Support: Air Force Rescue Teams Go Mainstream


April 27, 2006: More reliable, and effective warplanes, has resulted in very low losses. That has left the U.S. Air Force combat rescue teams without work. No problem. The greater use of Special Forces and commandoes, especially in Afghanistan, gave the rescue teams plenty to do. As a result, over 90 percent of the rescue operations didn't involve downed aircraft or helicopters. But there were often hairy operations, with wounded guys on the ground, under fire, and in need of extraction. This is what the air force rescue teams are expert at dealing with. Actually, most of the rescue team missions involve regular troops who are in a tight spot and need of quick assistance. In Iraq, there are usually ground forces nearby to rush in, clear out the bad guys, and make it safer for a medical evacuation helicopter to land.

Until recently, the rescue teams belonged to SOCOM (Special Operations Command), but now they are going back to the regular forces, as that's where they are needed the most. While Special Forces sends out a lot of small patrols, these fellows are expert at not being seen. Soldiers and marines stage patrols that are meant to be seen, and are often hit. In the wide open spaces of Afghanistan, help is usually far away. If you need to get casualties out quickly, while the battle is still going on, the air force rescue teams are the best solution, especially if it looks like the regular medical evacuation helicopters would just be a lot of target practice for the bad guys.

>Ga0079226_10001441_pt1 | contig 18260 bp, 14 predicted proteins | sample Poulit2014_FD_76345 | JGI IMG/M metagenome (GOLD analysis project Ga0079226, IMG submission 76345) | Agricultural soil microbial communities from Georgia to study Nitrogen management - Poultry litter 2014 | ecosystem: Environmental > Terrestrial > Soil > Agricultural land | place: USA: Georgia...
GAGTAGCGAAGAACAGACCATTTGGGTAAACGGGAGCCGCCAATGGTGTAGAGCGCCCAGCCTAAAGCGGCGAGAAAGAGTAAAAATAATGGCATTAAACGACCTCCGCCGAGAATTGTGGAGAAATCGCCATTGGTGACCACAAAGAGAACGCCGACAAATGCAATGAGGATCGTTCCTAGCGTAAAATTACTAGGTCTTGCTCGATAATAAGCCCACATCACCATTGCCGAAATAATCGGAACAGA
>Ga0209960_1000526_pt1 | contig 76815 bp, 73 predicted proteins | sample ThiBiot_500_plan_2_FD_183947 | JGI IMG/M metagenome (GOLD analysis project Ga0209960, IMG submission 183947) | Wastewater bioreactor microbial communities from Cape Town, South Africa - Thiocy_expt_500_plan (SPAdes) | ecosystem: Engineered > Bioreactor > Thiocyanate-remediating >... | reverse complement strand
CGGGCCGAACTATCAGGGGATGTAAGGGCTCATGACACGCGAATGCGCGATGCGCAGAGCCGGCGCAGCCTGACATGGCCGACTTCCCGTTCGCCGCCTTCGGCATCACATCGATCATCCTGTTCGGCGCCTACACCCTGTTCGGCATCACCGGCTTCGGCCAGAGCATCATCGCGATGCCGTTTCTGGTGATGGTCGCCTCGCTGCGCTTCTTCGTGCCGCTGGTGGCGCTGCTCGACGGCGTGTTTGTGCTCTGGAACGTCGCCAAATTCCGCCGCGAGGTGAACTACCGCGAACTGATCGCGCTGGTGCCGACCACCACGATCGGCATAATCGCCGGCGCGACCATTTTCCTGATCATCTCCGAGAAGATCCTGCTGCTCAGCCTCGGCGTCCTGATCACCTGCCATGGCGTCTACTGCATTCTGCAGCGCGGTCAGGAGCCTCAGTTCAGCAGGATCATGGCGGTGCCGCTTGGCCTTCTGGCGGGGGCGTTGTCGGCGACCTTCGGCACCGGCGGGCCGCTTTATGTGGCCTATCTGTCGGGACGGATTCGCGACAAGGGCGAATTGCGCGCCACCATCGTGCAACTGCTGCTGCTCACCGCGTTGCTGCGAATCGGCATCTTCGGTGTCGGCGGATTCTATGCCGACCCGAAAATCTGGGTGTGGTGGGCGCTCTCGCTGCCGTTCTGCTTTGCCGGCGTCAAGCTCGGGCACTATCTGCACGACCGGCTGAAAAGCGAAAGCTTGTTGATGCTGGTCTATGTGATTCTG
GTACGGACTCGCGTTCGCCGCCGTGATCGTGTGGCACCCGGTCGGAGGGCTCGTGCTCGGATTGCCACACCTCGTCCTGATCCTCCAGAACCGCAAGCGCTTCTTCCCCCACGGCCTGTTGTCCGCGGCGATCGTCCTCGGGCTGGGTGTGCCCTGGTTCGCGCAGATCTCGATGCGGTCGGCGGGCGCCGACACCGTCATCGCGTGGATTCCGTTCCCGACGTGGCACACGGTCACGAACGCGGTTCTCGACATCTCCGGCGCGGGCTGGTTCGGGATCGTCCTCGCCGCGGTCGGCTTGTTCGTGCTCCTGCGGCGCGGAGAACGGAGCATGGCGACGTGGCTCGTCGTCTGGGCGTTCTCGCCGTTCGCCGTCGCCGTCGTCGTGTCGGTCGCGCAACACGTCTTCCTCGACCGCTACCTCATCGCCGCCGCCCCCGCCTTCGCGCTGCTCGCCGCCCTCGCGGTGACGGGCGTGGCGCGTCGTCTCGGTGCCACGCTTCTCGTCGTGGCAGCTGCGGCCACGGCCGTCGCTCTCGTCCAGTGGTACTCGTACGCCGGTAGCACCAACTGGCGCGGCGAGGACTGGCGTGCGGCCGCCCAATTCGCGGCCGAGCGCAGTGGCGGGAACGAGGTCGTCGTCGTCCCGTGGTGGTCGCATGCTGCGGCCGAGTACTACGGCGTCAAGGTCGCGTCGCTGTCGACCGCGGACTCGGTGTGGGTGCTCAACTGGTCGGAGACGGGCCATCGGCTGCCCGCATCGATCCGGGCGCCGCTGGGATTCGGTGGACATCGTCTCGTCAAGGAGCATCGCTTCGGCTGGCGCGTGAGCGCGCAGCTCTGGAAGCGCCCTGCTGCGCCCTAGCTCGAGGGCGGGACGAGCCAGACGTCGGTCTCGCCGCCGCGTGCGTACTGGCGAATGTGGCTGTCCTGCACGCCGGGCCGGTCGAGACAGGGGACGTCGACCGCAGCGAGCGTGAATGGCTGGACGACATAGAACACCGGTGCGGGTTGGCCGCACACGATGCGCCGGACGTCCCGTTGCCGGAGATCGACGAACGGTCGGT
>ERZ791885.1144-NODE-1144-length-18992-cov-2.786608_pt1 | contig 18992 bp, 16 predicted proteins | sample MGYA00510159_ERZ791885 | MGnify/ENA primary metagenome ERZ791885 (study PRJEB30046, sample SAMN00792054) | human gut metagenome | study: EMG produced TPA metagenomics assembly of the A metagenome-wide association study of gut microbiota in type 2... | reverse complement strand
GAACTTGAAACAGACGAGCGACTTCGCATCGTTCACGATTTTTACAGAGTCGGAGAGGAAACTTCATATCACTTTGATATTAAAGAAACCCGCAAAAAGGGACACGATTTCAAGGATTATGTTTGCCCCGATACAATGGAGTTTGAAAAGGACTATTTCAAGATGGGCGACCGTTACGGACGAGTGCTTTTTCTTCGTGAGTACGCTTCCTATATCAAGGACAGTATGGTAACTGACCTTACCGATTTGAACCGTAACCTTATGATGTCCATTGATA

The air force can't reduce their rescue force, as they have to maintain a minimum number of teams in each region where there are American forces, in order to be effective. But with few warplanes going down, the rescue teams need something to do, and they are eager to do it for anyone in a tight spot. But, like firemen, even with the extra work, most teams rarely do more than a few missions a week. This leaves time for training, rehearsal, and maintenance of equipment.




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